Some CA OPS/MVS facilities can and probably should be made available to many, if not all, users at your installation. Features like OPSVIEW and OPSLOG are good examples of such facilities. However, some CA OPS/MVS facilities need to be secured to prevent unauthorized users from changing the state of the automation or even the state of the system. Examples of such facilities are Global variables, RDF tables and the ADDRESS OPER host command environment.
The following question is often posed to our technical support representatives: "How do I restrict access to the RDF Table Editor or the Global variable options in OPSVIEW?" The answer to this question is not as straightforward as one would think. OPSVIEW is a set of ISPF dialogs that use base CA OPS/MVS facilities to accomplish an objective. So, even if it were possible (which it is not) to limit access to a specific option or panel in OPSVIEW, that would not provide any real security. Limiting access to the panel would not prevent someone from creating his or her own REXX program or ISPF dialog to perform similar functions, thereby circumventing the security on the OPSVIEW dialogs. To avoid such exposures, security interfaces are provided to allow installations to control the access to CA OPS/MVS facilities rather than to options in the OPSVIEW dialogs.
There are two possible ways for an installation to implement security in the product. The most common, simplest and highly recommended method of security validation is to write CA OPS/MVS AOF security rules. AOF security rules are written in OPS/REXX, which makes them easy to write, easy to maintain and easy to test. Furthermore, the OPSECURE function can be used from within AOF security rules to interface to any SAF-based security product (CA ACF2, CA Top Secret or RACF). Doing so allows you to write generic AOF security rules which in turn call the SAF-based security product to perform the validation checking. Your security administrators are responsible for setting up the generic CA OPS/MVS security resources and maintaining control over who has access to those resources. A less desirable alternative is to perform all the security checking in the AOF security rules and maintain lists of user IDs that are allowed to access the associated CA OPS/MVS facilities. These user ID lists should not be hard coded in the rules, but should be maintained in global variables referenced by the rules.
The second option for securing CA OPS/MVS facilities is to modify the assembler language installation authorization exit routine (see the source code for module OPUSEX). Although it is not as easy to test the installation authorization exit as it is to test REXX-based security rules, you can have the exit writer perform testing without impacting other users by setting the appropriate USERID value in the AUTHSTRING parameter (see the CA-OPS/MVS Parameter Reference for more detailed information).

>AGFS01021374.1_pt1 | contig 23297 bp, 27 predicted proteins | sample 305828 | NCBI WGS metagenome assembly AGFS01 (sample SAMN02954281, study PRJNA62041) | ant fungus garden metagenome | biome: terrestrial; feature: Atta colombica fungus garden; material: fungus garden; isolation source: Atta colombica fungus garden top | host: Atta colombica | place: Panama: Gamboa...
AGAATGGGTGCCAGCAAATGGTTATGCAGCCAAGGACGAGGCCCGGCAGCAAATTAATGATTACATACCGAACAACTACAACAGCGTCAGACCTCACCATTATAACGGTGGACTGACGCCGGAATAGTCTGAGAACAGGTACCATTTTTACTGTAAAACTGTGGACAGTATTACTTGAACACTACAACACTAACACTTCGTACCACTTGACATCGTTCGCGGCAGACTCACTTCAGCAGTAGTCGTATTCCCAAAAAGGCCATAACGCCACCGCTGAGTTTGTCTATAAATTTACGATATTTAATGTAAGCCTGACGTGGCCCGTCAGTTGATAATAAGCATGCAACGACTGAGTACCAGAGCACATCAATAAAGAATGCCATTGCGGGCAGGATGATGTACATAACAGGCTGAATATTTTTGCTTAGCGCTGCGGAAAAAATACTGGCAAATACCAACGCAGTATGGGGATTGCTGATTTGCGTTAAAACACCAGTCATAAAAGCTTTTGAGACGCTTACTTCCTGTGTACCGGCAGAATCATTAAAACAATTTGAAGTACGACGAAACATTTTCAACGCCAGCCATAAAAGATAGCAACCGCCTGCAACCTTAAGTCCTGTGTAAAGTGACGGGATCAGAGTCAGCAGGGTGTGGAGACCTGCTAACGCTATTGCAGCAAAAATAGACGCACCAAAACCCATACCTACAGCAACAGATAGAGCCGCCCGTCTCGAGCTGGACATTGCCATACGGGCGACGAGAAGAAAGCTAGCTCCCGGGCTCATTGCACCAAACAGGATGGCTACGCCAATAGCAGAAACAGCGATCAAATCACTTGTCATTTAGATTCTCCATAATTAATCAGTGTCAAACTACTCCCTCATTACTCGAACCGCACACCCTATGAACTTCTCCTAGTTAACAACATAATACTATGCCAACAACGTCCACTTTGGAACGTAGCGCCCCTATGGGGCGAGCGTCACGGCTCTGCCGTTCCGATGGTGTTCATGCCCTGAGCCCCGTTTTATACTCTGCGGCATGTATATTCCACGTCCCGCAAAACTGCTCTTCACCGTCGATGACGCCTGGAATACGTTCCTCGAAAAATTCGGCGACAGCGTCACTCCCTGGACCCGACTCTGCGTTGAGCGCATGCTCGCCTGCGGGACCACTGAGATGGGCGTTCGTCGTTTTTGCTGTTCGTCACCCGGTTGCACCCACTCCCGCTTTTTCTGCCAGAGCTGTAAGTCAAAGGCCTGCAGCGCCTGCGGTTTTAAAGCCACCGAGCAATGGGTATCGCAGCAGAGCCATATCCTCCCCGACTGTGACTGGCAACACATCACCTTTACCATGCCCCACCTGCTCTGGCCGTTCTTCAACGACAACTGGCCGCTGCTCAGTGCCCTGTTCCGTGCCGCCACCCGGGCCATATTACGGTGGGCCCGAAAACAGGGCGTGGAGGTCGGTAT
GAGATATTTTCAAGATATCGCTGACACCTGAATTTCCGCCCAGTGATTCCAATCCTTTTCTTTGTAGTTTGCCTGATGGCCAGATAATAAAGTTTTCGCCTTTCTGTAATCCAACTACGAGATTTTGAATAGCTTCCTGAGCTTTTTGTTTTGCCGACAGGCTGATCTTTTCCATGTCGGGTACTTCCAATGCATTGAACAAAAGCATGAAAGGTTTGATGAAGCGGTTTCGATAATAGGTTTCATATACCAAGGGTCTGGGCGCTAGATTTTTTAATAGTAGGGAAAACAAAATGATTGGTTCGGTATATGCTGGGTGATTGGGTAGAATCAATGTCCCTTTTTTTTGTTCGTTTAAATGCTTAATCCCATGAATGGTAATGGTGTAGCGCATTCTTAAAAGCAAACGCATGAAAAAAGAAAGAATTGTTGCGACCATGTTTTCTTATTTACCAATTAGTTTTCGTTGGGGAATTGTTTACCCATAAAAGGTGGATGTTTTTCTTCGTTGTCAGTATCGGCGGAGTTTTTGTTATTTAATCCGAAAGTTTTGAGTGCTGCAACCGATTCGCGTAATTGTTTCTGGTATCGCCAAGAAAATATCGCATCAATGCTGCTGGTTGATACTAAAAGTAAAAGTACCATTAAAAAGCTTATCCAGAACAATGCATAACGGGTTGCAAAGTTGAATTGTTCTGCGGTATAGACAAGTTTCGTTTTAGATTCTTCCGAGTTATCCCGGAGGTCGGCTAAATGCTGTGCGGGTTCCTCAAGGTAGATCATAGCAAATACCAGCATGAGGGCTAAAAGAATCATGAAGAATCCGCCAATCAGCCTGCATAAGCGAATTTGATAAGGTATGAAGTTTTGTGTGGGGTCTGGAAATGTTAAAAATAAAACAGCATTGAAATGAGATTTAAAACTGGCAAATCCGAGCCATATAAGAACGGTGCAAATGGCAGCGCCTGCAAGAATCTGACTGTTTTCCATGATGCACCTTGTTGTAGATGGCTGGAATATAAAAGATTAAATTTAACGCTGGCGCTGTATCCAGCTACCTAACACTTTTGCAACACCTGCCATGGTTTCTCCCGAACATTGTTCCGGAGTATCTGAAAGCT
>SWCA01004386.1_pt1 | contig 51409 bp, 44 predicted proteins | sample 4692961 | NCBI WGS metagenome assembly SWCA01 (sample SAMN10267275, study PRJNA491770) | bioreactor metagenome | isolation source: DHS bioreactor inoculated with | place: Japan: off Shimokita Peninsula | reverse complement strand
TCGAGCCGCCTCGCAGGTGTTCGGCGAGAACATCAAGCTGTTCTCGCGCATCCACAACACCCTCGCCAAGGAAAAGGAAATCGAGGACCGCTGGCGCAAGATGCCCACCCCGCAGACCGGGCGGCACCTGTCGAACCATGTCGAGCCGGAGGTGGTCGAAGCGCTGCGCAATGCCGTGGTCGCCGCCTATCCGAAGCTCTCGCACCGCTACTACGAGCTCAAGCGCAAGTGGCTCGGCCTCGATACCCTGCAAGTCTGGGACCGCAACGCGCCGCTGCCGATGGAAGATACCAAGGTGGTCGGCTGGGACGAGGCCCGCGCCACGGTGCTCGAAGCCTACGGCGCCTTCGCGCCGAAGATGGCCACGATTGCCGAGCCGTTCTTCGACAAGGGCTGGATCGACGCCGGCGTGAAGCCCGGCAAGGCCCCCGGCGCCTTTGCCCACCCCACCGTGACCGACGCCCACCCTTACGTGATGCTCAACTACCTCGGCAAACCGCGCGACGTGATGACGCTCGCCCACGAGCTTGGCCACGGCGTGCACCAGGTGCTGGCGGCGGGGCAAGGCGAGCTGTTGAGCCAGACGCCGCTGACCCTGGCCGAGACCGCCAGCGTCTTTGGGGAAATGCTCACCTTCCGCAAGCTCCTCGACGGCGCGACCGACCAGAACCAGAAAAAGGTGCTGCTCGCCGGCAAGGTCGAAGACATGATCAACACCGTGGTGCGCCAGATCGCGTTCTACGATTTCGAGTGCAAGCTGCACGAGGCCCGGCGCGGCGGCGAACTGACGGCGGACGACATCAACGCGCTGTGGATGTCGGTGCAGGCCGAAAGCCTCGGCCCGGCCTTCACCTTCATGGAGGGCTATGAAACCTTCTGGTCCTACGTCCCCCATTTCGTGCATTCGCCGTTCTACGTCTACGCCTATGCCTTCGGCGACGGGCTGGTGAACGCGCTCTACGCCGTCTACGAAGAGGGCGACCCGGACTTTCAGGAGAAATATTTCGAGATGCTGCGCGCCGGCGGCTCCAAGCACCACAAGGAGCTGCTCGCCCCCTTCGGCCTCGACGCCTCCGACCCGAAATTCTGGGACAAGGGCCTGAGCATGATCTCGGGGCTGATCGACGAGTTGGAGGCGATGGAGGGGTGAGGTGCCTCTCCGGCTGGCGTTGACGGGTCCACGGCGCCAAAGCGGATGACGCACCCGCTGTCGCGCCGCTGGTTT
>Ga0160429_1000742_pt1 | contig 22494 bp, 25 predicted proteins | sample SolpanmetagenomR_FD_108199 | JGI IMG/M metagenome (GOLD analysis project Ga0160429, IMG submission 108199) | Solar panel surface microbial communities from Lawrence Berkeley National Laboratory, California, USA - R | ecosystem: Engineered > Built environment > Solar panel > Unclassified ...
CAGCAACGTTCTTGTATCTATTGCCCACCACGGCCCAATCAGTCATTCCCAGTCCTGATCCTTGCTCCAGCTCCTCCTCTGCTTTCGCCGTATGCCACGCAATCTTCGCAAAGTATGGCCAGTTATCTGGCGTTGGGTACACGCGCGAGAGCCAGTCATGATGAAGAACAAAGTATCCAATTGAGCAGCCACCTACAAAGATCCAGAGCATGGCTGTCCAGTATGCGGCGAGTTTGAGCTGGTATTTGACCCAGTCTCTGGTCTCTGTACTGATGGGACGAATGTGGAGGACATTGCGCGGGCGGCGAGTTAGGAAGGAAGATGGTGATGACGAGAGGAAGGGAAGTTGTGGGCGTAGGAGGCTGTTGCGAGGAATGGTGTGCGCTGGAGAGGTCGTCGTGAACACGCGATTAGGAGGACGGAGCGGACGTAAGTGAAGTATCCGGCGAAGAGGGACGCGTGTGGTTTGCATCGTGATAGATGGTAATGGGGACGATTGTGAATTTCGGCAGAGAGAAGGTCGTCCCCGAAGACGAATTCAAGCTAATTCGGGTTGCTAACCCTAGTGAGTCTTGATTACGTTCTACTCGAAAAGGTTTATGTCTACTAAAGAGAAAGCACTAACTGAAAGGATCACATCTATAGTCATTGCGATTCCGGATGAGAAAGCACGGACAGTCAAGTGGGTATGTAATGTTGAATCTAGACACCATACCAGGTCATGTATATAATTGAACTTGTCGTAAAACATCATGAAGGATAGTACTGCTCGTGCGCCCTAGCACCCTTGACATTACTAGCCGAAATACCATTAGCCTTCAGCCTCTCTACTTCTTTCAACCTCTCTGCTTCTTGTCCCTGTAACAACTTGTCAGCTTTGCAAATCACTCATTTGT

You may choose to use both AOF security rules and the installation authorization exit. In that case, AOF security rules take precedence over the installation authorization exit. The installation authorization exit is not called if any enabled security rule processes the security event. You can check this for each security event by performing two actions: setting the BROWSESEC parameter to YES (to include SEC events in OPSLOG) and then checking the COUNT column for that security event in OPSLOG to see if any AOF security rules processed it. A value of zero in the COUNT column indicates that no AOF security rules processed the event.
Note that AOF rules are considered a secure environment and the use of CA OPS/MVS facilities within AOF rules is not subject to security checking. Therefore, it is very important to use your security product to limit update access to the AOF rule data sets and the high-level qualifier specified in the RULEPREFIX parameter.
It is strongly recommended that every installation use the CA OPS/MVS SECURITYRULESET parameter to limit all AOF security rules to a single AOF rule data set and also to use your SAF-based security product to tightly control update access to that data set. When this parameter is set to the name of a valid AOF ruleset, any attempt to enable an AOF security rule from any other rule data set will be rejected.
CA OPS/MVS Security Rules
CA OPS/MVS Implementing External Security